If the OP is looking for an easier word, because her two students are a 7 and a 13-year-old (see comments below) then I would suggest either "eraser (rubber) dust", "eraser crumbs" or "eraser rubbings" the latter two suggested by @GEdgar and @DavePhD. Personally, I would avoid "leftovers" as it's too closely connected with surplus food. The term debris can be pronounced in two ways: /ˈdeb.riː/ or /ˈdeɪ.briː/, and it is far from being arcane or esoteric. The term is used in ads.

Let the kids choose which phrase they prefer.

  • 4
    @SaraCosta where did you say in your question that the "kids" were 8-year-olds? You asked I'm interested in knowing the most common term in the US and the most common term in the UK. The term I thought of was "debris" and it seems to be common enough to be cited in ads, and by ordinary people. If you want an easier word, then suggest either "eraser (rubber) dust" or "eraser crumbs" I would avoid "leftovers" it's too closely connected with surplus food. The term "debris" is very easy to pronounce, and it is not arcane. Let the "kids" choose which term they prefer to say.
    – Mari-Lou A
    Mar 6, 2018 at 13:49
  • 5
    Debris is definitely a better word for it than shavings... there's no shaving involved! Mar 6, 2018 at 14:04
  • 3
    I'd say debris is a general term. So, wood "shavings" are debris for a woodworker; steel "offcuts" are the debris for a metalworker; vegetable "peels" are the debris for a chef - and so on. The question at hand is, what is the specific term for this debris?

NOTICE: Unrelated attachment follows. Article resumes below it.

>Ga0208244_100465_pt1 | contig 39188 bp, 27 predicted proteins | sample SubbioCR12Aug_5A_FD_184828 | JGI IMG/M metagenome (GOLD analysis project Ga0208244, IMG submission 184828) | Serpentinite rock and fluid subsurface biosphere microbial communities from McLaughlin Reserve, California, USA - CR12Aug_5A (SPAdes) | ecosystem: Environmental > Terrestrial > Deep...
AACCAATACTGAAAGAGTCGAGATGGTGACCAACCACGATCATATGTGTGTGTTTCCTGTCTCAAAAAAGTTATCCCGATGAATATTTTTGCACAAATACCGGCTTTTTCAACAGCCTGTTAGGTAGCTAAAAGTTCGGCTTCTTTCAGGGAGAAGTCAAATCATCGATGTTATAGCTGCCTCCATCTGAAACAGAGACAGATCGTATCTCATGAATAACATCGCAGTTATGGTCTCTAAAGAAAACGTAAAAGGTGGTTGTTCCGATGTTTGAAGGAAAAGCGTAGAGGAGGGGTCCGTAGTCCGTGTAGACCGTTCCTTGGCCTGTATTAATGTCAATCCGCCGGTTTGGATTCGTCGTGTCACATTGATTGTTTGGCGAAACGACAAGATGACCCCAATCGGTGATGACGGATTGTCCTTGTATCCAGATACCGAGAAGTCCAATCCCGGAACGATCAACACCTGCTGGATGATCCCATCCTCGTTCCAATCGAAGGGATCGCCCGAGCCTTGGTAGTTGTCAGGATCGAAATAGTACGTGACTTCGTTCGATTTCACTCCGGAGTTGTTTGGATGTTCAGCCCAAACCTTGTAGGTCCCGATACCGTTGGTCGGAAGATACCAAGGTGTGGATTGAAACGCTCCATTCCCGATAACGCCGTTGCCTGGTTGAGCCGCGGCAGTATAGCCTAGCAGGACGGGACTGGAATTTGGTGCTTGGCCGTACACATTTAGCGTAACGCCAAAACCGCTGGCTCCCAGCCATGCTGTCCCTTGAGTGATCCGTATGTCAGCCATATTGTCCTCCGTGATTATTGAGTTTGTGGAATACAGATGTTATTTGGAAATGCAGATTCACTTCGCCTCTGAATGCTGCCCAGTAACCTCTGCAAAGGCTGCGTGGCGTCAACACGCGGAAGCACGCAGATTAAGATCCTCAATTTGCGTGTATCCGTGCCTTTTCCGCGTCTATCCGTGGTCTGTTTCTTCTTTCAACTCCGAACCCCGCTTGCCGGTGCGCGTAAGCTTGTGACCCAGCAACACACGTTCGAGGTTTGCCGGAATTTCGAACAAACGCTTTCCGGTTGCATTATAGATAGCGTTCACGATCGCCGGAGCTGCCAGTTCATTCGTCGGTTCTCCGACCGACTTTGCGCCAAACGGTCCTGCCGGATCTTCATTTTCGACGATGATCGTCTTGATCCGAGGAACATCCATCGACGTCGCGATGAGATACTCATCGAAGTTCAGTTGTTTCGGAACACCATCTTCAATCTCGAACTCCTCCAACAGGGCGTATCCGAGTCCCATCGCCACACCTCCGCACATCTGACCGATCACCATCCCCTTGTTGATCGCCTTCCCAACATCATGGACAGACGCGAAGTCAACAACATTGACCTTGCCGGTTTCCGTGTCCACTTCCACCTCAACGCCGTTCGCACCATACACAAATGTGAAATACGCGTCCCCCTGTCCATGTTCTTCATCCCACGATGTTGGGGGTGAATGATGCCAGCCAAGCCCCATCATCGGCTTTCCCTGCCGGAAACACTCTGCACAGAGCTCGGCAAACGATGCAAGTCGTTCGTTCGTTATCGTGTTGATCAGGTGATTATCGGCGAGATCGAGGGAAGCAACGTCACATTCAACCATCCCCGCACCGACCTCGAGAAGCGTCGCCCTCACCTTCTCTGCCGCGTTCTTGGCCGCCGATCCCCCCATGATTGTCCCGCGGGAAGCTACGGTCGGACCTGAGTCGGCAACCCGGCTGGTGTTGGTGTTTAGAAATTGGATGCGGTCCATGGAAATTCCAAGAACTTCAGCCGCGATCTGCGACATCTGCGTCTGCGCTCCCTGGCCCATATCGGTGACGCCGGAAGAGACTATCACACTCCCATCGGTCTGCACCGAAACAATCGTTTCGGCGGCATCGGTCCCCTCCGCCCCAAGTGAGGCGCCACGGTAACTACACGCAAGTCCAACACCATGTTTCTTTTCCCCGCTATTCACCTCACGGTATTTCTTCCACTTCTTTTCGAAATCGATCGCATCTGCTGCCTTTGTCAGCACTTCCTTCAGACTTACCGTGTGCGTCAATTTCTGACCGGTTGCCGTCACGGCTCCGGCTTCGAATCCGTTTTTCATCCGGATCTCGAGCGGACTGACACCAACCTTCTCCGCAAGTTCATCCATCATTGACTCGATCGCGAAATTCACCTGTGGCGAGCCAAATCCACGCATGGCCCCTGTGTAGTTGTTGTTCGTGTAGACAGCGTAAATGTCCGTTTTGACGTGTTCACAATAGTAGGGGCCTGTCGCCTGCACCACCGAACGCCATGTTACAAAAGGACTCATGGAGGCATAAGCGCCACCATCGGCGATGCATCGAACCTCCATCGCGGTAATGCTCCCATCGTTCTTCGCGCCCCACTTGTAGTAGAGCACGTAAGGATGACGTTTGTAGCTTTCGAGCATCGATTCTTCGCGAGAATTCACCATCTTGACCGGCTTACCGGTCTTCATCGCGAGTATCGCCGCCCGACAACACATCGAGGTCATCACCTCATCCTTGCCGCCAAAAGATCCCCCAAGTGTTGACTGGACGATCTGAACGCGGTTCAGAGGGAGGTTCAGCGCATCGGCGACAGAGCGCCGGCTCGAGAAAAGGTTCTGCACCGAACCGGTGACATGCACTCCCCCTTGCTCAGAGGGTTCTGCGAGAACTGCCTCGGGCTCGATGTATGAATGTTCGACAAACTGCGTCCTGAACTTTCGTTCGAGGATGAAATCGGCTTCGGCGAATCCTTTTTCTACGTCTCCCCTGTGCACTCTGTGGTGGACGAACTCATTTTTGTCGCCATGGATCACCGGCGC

– Fattie
    Mar 6, 2018 at 14:27
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    @Mari-LouA: I'm sorry for the misunderstanding. I mention "I've got a couple of kids who will be moving to those two countries in a few months and they've asked me what the name of the little buggers is.", and the kids are 7 and 13 years old. I used the word 'kids' because I wanted a blanket word for children and teens. Mar 6, 2018 at 15:49
  • 4
    @Mari-LouA: I'm not a native speaker, but I started reading English storybooks (native level, not adapted) when I was in year 7. I only ever came across the word debris when I was in University and reading academic works, hence my feeling that 'debris' is a higher level word which most native kids wouldn't use. Mar 6, 2018 at 15:52

Here in the midwest US, I was taught to call them "eraser crumbs," but I hardly ever hear them called anything. "Eraser dust" would more likely come from a chalkboard eraser. "Shavings" would be the debris created by sharpening something with a knife (or the knives inside of e.g. a pencil sharpener). I've only ever heard "rubbings" used to mean images made by placing paper over an engraved surface such as an old eroded gravestone, and rubbing a pencil or crayon lightly over the surface.


There isn't a single definitive term. I've always called it "eraser dust" and have never had someone confused by the phrase. "Eraser crumbs" or anything else along those lines would also be understood in context. You could specify that it's a pencil eraser if you want to be very clear; the word that means some sort of detritus is not important. (I live on the west coast of the USA.)

Do not use any phrase that involves the word "rubber" to describe an eraser or its leavings in America. Definitely do not let your kids go around telling people they collect the rubbish left after using a rubber, or you will have a lot of people seriously questioning your parenting skills.